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Char Adams
December 01, 2017 12:02 PM

A Uganda family was turned upside down when they learned their mother’s decades-long secret.

In 2013, Jenipher Mukite, along with her two siblings and their father, learned that her mother had been living with HIV since before they were born, and hadn’t been taking treatment for years, CNN reports.

The family finally got the courage to ask the life-altering question when their mother, bedridden and unable to move or eat, refused medical treatment. The news swept across the Eastern Ugandan village, and the family found themselves the subject of much gossip, Mukite told the site.

Mukite’s said her father kicked their mother out of the home but, with no place to go, the woman returned and died a few weeks later, according to CNN. Soon the rest of the family learned they were infected, and life as Mukite knew it began to fall apart.

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Then 18 years old, Mukite was sent to live with her mother-in-law and faced bullying and unfair treatment as school as a result of her family’s situation. She later returned home to find her father had remarried, and in 2016, he pressured her to get married too, CNN reports.

“This is so common, especially with adolescent girls living with HIV,” Allen Kyendikuwa, with the Uganda Youth Coalition on Adolescent Sexual Reproductive Health and HIV, told CNN. “Many girls are told to drop out of school and go get married.”

HIV and AIDS have long been an epidemic in sub-Saharan Africa and situations like Mukite’s are not uncommon, as 75 percent of HIV infections among 10- to 24-year-olds in the region are in women and girls. Marriage and having children often serves to reduce the sigma surrounding the virus.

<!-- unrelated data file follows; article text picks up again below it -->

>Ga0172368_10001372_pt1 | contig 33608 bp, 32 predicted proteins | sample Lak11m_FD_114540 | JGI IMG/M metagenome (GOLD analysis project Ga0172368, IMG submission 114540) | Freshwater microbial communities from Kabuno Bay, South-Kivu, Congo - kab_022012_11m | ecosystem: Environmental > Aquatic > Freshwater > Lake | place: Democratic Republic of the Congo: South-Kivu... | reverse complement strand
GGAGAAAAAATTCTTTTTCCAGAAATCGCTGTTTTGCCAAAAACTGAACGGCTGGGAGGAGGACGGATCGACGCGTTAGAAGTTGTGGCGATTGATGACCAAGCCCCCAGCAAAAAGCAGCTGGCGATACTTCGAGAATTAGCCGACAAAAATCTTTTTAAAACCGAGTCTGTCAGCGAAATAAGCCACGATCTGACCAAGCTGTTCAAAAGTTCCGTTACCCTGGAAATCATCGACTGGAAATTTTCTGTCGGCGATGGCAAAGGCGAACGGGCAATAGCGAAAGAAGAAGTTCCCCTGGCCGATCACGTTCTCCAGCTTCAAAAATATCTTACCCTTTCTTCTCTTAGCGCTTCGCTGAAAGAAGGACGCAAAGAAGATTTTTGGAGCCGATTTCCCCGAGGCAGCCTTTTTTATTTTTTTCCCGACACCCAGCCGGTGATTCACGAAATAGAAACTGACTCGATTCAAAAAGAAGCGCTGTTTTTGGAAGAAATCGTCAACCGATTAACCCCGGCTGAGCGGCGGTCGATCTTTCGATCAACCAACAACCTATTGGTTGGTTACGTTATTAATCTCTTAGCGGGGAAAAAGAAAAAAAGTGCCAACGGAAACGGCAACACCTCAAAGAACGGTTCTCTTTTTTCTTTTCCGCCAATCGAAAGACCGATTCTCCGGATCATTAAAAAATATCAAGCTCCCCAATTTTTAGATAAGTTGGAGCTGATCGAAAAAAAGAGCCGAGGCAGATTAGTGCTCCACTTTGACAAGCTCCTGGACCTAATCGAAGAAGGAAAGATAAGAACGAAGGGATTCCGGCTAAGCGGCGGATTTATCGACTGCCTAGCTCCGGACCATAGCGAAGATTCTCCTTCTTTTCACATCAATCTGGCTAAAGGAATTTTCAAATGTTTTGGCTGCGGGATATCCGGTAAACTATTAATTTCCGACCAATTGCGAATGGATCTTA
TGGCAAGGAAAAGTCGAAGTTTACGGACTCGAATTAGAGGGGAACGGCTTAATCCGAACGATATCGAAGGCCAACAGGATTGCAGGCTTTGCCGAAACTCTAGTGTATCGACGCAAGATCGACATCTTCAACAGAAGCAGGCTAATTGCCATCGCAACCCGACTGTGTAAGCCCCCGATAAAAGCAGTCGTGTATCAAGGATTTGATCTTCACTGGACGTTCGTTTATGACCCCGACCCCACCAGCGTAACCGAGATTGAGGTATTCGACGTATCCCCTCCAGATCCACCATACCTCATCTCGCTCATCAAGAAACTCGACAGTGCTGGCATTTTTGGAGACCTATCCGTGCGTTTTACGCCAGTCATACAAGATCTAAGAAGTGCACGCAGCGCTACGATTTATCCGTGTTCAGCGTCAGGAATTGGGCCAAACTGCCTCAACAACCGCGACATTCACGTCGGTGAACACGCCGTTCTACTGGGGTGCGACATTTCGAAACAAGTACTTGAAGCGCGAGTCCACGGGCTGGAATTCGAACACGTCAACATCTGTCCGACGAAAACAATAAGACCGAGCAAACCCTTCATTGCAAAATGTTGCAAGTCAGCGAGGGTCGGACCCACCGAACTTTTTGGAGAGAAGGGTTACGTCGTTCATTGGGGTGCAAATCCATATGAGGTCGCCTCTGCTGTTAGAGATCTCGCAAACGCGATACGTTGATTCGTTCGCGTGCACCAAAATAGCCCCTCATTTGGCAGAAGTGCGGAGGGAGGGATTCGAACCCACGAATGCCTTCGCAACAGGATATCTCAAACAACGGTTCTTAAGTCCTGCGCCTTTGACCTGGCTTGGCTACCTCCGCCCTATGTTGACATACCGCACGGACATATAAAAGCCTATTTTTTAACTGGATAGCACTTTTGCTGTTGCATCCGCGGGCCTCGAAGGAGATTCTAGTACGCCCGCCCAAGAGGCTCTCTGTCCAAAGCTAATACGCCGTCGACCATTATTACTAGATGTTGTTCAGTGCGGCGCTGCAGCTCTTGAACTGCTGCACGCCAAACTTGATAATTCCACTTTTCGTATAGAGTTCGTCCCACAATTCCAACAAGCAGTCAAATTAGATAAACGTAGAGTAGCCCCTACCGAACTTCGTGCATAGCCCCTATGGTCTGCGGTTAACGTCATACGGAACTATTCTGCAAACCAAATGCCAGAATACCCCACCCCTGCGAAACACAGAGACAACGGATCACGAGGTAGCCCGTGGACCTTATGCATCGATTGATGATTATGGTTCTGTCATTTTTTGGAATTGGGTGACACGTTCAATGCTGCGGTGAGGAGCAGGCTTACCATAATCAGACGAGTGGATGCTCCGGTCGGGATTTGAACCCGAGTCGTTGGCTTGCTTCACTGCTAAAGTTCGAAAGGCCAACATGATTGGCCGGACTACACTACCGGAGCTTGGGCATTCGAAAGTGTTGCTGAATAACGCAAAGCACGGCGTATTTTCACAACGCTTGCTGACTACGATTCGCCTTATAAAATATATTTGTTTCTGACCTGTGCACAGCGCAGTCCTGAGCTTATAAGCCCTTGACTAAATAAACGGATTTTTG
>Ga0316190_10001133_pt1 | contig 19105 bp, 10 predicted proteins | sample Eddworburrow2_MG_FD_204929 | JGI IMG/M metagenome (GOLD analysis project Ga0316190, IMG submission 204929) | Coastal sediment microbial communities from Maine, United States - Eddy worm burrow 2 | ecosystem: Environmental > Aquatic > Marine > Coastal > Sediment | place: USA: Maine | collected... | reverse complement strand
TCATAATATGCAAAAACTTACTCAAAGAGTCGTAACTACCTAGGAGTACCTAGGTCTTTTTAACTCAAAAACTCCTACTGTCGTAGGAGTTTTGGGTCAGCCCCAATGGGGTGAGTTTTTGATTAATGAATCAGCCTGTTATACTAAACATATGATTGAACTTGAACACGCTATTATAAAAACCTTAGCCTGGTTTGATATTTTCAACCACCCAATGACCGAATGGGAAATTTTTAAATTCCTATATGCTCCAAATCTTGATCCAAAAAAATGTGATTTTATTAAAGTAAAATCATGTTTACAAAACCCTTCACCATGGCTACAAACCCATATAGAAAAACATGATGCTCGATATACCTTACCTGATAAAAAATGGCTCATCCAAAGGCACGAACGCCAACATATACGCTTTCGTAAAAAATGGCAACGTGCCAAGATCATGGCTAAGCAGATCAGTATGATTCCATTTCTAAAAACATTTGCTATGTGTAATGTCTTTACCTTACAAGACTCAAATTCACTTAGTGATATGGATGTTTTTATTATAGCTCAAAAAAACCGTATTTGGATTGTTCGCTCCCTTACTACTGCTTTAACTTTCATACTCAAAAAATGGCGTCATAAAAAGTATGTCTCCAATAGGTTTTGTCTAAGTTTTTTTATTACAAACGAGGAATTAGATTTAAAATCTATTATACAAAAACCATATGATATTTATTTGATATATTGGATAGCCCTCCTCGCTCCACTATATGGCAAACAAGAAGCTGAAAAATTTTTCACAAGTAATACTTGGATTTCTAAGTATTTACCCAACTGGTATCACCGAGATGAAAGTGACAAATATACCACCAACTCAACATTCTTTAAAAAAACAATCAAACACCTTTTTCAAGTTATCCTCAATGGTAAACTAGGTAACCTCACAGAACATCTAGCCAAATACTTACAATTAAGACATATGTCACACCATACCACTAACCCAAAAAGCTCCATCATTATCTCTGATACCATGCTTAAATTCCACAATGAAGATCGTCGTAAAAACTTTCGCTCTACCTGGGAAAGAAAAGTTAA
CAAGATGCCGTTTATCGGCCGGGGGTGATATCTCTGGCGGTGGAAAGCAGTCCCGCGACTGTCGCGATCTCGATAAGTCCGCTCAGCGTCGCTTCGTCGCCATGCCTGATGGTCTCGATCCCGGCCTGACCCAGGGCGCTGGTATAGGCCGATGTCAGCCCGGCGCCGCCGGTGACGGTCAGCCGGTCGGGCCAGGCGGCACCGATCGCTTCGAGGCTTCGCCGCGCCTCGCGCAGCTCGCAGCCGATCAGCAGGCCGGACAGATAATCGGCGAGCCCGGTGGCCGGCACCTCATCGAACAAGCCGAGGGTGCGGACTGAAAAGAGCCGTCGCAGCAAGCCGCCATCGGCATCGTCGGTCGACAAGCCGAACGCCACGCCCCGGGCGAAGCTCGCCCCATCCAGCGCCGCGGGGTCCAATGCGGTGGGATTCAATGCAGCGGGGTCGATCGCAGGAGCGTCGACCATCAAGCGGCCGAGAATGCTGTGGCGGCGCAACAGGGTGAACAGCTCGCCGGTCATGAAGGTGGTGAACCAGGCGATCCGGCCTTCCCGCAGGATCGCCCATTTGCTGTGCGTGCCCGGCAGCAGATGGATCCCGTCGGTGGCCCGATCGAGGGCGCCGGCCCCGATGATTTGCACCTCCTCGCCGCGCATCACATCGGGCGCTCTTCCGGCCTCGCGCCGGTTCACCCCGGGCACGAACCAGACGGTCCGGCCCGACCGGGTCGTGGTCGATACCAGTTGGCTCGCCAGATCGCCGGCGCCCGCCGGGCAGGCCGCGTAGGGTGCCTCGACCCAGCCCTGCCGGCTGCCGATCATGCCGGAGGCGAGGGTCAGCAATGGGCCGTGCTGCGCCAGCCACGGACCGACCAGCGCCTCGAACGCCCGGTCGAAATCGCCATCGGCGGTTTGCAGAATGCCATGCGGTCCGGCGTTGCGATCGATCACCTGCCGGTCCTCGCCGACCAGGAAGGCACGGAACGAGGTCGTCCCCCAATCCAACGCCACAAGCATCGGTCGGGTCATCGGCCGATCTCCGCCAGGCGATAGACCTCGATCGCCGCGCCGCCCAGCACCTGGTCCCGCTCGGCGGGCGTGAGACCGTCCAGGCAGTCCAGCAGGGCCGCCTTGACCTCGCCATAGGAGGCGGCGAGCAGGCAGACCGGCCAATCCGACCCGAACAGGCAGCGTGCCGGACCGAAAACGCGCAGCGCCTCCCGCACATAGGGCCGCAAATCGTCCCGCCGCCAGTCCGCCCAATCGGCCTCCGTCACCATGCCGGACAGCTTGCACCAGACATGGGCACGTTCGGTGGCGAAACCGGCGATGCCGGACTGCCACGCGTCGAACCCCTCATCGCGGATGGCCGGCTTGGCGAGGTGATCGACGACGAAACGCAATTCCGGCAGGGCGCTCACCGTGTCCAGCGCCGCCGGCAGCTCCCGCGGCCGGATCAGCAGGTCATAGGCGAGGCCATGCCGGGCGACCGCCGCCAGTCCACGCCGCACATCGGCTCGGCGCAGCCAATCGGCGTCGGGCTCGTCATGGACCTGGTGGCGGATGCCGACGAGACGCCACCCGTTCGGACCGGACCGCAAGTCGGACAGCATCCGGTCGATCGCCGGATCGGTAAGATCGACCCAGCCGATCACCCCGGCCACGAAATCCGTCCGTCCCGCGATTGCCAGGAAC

Still, although Mukite said she would like to get married and have a child one day, but first wants to focus on her education, CNN reports.

Mukite sought the help of a social worker and now lives with a pastor, according to the site. She studies hairdressing at the New Life Skills Center in Bugiri and has been on treatment since learning of her condition.

The news come as leaders and activists everywhere highlight the fight against the condition on World AIDS Day — observed every year on Dec. 1. On Friday, the United Nations released a video chronicling the decades-long fight, noting that many suffering from HIV and AIDS do not have adequate care.

“AIDS-related deaths have almost halved since 2005 but 17 [million] people living with HIV still don’t have access to treatment,” UN officials tweeted.

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